Bushfires, alcohol-related drownings and COVID-19 superspreading events are among the concerns flagged by emergency services as NSW and the ACT brace for a “significant” heatwave leading up to Australia Day.
Bureau of Meteorology experts are forecasting “severe to extreme” heatwave conditions with temperatures in both states set to soar into the high 30s and low 40s from Friday through to Tuesday.
On Sunday, the mercury is tipped to rise to 42C in western Sydney as a trough from inland Australia brings bone-dry heat until at least Monday.
Scorching temperatures will also be felt in the state’s southern half, from Broken Hill to Albury, and through Dubbo and Sydney from Friday.
On Australia Day, NSW is predicted to experience temperatures in the mid-30s and possibly showers in the afternoon.
“We are looking at severe to extreme heatwave conditions developing,” BOM senior meteorologist Gabrielle Woodhouse said on Thursday.
“Temperatures are going to be anywhere between eight to 16 degrees above average in places and that is going to guide some elevated fire dangers, on Sunday and Monday in particular.”
Rural Fire Service operations director Peter McKechnie urged those in rural areas to start planning for the peak of the heatwave on Sunday.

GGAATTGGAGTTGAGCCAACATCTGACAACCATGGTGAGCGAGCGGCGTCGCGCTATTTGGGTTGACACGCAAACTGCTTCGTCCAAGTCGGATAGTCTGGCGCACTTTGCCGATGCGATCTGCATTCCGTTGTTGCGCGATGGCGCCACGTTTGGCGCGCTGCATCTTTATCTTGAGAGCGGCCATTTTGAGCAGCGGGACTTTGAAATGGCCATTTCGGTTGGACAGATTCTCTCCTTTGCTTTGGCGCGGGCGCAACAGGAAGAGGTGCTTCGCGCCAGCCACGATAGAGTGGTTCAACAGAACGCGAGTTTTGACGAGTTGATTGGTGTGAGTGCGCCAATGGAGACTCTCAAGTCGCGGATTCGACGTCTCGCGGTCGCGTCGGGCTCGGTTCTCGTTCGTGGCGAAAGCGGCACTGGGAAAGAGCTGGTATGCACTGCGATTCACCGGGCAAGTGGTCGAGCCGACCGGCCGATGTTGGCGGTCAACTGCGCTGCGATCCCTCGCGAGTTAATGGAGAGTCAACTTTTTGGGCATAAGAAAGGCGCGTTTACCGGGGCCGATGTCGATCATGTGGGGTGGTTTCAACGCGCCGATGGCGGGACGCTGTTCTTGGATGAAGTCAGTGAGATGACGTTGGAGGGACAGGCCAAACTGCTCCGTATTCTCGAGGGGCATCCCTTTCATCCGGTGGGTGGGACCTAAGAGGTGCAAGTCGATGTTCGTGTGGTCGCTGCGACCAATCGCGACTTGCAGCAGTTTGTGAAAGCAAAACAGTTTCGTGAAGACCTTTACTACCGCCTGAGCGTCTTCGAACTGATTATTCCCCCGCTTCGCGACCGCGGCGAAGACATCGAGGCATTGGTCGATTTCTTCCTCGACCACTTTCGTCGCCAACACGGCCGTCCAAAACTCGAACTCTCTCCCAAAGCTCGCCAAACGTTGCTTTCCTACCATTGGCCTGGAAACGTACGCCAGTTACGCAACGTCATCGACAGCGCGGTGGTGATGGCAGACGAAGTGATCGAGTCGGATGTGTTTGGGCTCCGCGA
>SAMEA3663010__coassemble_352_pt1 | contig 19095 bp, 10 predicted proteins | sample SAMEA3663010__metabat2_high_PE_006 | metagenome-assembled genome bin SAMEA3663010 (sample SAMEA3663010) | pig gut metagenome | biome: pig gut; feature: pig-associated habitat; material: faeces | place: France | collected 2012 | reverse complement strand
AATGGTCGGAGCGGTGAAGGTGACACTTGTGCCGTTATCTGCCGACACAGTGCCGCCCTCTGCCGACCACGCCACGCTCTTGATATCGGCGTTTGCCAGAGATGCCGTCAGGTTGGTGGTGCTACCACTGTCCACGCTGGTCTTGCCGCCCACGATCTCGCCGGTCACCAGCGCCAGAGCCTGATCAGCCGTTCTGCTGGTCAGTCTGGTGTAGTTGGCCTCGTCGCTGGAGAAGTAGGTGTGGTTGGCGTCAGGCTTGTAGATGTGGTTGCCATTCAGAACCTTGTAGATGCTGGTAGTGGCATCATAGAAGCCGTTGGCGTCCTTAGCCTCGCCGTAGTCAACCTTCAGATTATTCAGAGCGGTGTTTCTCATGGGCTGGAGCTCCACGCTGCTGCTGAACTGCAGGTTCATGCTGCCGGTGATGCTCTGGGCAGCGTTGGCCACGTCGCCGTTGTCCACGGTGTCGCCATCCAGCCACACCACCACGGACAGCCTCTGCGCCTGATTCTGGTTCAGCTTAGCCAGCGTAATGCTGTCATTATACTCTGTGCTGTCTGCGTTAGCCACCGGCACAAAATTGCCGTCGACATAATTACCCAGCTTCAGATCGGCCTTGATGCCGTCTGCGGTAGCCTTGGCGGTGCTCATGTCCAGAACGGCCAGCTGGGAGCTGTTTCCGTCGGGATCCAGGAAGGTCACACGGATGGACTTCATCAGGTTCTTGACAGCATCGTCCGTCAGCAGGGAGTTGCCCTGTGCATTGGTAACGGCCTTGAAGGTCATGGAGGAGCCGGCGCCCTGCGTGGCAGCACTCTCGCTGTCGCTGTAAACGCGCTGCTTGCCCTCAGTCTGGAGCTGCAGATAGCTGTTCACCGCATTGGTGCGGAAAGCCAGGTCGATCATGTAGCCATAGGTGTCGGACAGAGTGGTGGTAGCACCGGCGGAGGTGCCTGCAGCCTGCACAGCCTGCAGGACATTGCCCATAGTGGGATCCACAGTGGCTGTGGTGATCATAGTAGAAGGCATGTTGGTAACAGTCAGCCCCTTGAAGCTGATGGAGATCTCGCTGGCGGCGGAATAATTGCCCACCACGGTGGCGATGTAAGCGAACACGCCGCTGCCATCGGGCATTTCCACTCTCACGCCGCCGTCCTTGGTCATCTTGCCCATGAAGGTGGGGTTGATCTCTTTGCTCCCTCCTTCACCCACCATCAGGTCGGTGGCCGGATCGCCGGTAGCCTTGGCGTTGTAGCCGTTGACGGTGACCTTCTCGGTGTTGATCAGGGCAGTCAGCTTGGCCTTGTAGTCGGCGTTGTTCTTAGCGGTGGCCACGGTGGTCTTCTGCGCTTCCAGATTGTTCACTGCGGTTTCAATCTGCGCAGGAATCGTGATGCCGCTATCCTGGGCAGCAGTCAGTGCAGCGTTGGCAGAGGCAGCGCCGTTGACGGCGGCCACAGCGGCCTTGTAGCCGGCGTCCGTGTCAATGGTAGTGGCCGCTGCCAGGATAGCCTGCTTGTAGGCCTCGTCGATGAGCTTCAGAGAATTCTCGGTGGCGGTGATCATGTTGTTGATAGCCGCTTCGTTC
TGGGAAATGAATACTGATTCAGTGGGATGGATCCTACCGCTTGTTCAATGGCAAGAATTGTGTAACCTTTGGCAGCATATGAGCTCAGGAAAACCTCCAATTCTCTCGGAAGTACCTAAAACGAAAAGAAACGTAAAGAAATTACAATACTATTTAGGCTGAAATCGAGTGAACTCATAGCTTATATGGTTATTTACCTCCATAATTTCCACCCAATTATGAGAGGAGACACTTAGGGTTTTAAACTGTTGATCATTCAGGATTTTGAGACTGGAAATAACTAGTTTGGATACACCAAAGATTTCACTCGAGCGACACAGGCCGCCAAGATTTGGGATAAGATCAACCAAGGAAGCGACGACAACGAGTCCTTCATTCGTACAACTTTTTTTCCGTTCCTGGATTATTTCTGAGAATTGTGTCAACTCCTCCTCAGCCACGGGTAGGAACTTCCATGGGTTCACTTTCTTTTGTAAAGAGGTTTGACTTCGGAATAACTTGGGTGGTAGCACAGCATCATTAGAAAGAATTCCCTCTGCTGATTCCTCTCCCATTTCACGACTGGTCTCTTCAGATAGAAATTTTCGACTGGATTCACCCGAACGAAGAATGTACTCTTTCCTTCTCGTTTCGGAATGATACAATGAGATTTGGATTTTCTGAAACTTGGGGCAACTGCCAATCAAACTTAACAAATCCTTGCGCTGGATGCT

“Now is the time for people to be preparing,” Mr McKechnie said.
“These heatwave conditions, particularly for us in the southern part of the state, will have a real impact.
“Grass fuel loads, particularly west of the Great Dividing Range, are quite high.
“You’ve got some days ahead of it. Take your actions now, prepare your property. Know what you’ll do if fire threatens. Download the Fires Near Me app if you haven’t already and set your warning areas.”
Surf Life Saving NSW chief executive Steven Pearce raised concerns of beachgoers adding to the state’s grim average of one alcohol-related drowning each Australia Day.
“Heat, coupled with Australia Day (celebrations), means there is going to be a lot of drinking of alcohol,” Mr Pearce said.
“Over a five-year average, tragically, we see one person drown every Australia Day because of alcohol.
“It’s going to be extremely hot and people are going to be looking to hydrate. But the message is, don’t try to hydrate with a beer or chardy (chardonnay) and if you do, (remember that) drinking and swimming will not mix.”
Mr Pearce noted 20 people had drowned on the NSW coast since July last year, most recently a 50-year-old mother trying to save her swimming sons in a rip near Moruya.
Of the 49 people who drowned in NSW in 2020, none happened between red-and-yellow flags. Mr Pearce urged beachgoers to swim only at patrolled beaches.
NSW Health’s acting director of environmental health, Dr Adi Vyas, suggested people stay home and avoid shopping centres where possible.
“If you’re able to keep cool at home using fans, airconditioning and closed blinds, please do so and stay at home,” he said.
“That way, we won’t compromise physical distancing in public indoor venues, such as shopping centres, libraries and other public buildings where people may seek respite from the heat.
“If you do leave your home to attend other indoor spaces, please physically distance and wear a mask in places where you cannot maintain 1.5 metres distance from others.”